The risk of developing cardiac complications following major surgery is higher than previously recognised with one in five high-risk patients having heart problems within a year, according to new research.
The study published in European Heart Journal – Acute Cardiovascular Care, was conducted in high-risk patients, which included people aged 65 to 85, and those aged 45 to 64 with cardiovascular disease (coronary artery disease, peripheral artery disease, or prior stroke).
All patients had non-cardiac surgery which required them to stay in hospital at least one night afterwards. The types of procedures included visceral, orthopaedic, trauma, vascular, urologic, spinal, and thoracic surgery.
Study author Dr Christian Puelacher of the University of Basel, Switzerland, said: “Our study reveals a greater likelihood of having heart problems or dying after non-cardiac surgery than has been recognised to date. Patients are also at risk for a longer period than was previously thought.
“People who undergo major surgery are increasingly old and have other diseases, and these are the patients we focused on in our study. By providing information on postoperative complications, our research provides opportunities to make surgery even safer.”
Heart complications were highest in patients who had thoracic surgery
More than 300 million surgeries are performed worldwide each year. Despite the advantages, surgery can trigger cardiac events including heart attacks, heart failure, heart rhythm disturbances, and death. Previous research has shown that nearly three-quarters of patients who die after surgery were never admitted to critical care, suggesting that their risk was unrecognised.
In addition, some complications go undetected because there are no symptoms – for example, patients who have a heart attack soon after surgery may not have chest pain because of pain medications. These asymptomatic heart attacks put the patient at the same risk of dying as those with symptoms.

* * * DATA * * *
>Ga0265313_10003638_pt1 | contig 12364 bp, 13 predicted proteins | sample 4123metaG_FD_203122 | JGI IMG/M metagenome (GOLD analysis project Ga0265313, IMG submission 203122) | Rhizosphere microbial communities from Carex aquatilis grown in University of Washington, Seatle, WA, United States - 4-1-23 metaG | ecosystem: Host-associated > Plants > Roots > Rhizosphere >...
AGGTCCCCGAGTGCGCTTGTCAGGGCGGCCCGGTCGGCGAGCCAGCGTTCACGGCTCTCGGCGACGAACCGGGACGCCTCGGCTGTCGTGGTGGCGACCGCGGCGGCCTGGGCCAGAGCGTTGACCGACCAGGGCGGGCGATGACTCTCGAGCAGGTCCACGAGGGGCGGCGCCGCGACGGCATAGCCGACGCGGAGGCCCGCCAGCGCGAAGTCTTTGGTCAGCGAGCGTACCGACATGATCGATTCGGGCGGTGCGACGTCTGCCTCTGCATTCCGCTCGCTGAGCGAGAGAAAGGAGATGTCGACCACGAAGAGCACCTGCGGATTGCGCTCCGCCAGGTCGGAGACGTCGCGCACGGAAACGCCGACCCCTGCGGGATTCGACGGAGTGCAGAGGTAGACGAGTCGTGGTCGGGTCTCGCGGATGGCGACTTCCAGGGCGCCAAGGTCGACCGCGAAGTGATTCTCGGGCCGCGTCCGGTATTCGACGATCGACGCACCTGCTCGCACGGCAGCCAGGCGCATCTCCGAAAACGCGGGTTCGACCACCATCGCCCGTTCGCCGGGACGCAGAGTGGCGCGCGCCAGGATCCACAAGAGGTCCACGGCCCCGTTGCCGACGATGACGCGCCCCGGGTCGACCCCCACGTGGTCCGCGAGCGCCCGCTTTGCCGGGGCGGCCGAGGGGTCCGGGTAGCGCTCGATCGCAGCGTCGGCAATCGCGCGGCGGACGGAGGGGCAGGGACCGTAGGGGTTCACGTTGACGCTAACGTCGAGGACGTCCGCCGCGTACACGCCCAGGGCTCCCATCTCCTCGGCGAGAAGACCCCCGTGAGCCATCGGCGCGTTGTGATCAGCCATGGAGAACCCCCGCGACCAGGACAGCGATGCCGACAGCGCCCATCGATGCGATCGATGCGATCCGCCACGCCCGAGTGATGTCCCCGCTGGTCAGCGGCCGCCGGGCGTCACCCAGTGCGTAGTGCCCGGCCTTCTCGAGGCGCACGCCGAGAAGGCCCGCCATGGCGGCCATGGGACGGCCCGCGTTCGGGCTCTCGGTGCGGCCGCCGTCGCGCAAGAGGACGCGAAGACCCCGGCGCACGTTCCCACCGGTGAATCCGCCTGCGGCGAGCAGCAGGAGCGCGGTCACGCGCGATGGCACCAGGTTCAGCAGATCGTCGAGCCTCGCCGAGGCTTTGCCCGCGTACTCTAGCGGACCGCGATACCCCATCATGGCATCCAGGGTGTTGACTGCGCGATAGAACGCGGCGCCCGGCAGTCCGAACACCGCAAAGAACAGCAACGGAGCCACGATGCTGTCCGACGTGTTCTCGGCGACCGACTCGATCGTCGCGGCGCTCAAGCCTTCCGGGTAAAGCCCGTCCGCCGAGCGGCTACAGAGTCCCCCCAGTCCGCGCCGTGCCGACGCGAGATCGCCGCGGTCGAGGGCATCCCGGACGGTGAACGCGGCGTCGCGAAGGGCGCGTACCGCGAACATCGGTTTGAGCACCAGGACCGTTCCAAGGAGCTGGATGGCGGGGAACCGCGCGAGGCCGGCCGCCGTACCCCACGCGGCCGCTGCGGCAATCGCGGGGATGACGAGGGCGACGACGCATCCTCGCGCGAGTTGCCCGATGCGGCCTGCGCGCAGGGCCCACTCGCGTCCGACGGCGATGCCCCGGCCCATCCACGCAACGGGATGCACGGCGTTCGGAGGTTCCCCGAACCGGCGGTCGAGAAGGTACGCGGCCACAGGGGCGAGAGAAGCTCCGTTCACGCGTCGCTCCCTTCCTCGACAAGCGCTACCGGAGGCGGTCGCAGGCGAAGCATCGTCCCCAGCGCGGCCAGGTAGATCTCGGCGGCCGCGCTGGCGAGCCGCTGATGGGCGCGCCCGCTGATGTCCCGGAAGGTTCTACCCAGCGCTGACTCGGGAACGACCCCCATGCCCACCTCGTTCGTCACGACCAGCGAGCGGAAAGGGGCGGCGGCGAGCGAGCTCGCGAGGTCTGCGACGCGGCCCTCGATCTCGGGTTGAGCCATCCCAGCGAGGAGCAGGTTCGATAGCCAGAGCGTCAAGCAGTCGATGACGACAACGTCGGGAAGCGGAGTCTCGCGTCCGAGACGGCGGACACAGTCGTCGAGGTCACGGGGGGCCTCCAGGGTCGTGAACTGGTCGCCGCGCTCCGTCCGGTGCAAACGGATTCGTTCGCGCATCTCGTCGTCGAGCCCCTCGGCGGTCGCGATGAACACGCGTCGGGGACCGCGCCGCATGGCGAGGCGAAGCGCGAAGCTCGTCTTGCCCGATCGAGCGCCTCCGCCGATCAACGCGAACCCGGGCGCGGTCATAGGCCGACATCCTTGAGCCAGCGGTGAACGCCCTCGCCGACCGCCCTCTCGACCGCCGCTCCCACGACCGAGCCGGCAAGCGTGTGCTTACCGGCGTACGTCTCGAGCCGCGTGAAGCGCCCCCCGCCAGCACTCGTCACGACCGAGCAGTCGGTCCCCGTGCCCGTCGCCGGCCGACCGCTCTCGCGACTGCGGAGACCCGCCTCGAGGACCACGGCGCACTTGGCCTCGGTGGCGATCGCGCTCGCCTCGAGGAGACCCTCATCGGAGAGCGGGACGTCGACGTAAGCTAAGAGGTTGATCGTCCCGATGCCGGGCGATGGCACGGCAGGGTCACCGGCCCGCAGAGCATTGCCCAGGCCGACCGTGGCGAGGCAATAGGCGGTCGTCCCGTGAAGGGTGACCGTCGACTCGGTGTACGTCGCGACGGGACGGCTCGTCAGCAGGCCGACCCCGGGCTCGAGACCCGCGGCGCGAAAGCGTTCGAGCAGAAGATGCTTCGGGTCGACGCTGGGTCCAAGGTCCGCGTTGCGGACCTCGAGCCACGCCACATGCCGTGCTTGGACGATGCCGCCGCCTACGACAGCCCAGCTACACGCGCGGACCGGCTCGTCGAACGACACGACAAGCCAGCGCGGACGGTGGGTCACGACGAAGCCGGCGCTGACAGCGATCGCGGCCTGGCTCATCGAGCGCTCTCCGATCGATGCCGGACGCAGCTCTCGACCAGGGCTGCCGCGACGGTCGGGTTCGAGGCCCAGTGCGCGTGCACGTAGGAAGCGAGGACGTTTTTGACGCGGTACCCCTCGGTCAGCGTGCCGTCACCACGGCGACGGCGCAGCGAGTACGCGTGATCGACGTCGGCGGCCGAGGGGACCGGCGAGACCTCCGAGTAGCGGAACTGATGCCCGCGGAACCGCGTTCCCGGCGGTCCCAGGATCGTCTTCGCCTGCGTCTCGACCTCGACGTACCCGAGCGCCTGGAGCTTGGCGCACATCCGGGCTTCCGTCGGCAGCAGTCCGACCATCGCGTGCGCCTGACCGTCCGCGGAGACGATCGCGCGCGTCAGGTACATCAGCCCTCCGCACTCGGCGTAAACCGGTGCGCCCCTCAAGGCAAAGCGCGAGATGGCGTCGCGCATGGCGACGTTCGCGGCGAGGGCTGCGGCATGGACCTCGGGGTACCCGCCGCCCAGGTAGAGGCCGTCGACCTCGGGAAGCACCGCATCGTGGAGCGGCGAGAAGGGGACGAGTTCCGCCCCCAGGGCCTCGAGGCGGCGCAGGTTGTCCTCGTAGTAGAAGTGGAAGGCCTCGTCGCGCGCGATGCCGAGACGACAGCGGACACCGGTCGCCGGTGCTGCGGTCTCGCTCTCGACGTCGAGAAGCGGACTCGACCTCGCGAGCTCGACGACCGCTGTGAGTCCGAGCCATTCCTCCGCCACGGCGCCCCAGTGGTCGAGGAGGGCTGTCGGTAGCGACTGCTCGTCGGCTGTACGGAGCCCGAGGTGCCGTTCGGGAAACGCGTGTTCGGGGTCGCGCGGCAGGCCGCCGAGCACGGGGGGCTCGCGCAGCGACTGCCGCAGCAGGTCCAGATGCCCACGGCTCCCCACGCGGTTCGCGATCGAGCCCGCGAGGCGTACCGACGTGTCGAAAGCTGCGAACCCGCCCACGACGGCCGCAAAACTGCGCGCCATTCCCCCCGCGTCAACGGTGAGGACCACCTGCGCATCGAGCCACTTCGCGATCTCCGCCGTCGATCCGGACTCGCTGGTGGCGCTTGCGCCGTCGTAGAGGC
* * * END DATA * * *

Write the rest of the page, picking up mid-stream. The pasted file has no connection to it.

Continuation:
The study included 2,265 patients. The average age was 73 years and 43% were women. Patients were followed for one year after surgery for heart attacks, heart failure, heart rhythm disorders, and death due to cardiovascular disease. To detect asymptomatic heart attacks, all patients had serial measurements of troponin while in hospital – this protein is elevated in the blood when the heart muscle is injured.
Approximately one in seven patients (15%) had at least one heart complication within 30 days. The 30-day incidence of heart complications was highest in patients who had thoracic surgery (22%), followed by vascular surgery (21%) and trauma surgery (19%). One in five patients (21%) had at least one heart complication within one year.
“This was one of the first studies to monitor patients for asymptomatic heart attacks after surgery,” said Dr Puelacher. “These patients were at greater risk of subsequent events. One-third of patients who had an asymptomatic heart attack went on to have at least one more heart complication, compared to just 10% of those who did not have an asymptomatic heart attack. Our study suggests that measuring troponin levels before surgery and for two days afterwards could identify these patients and provide an opportunity to prevent further complications and death.”
Most complications occurred within the first 30 days after surgery, and in particular within the first week. But the investigators identified a vulnerable period of up to five months.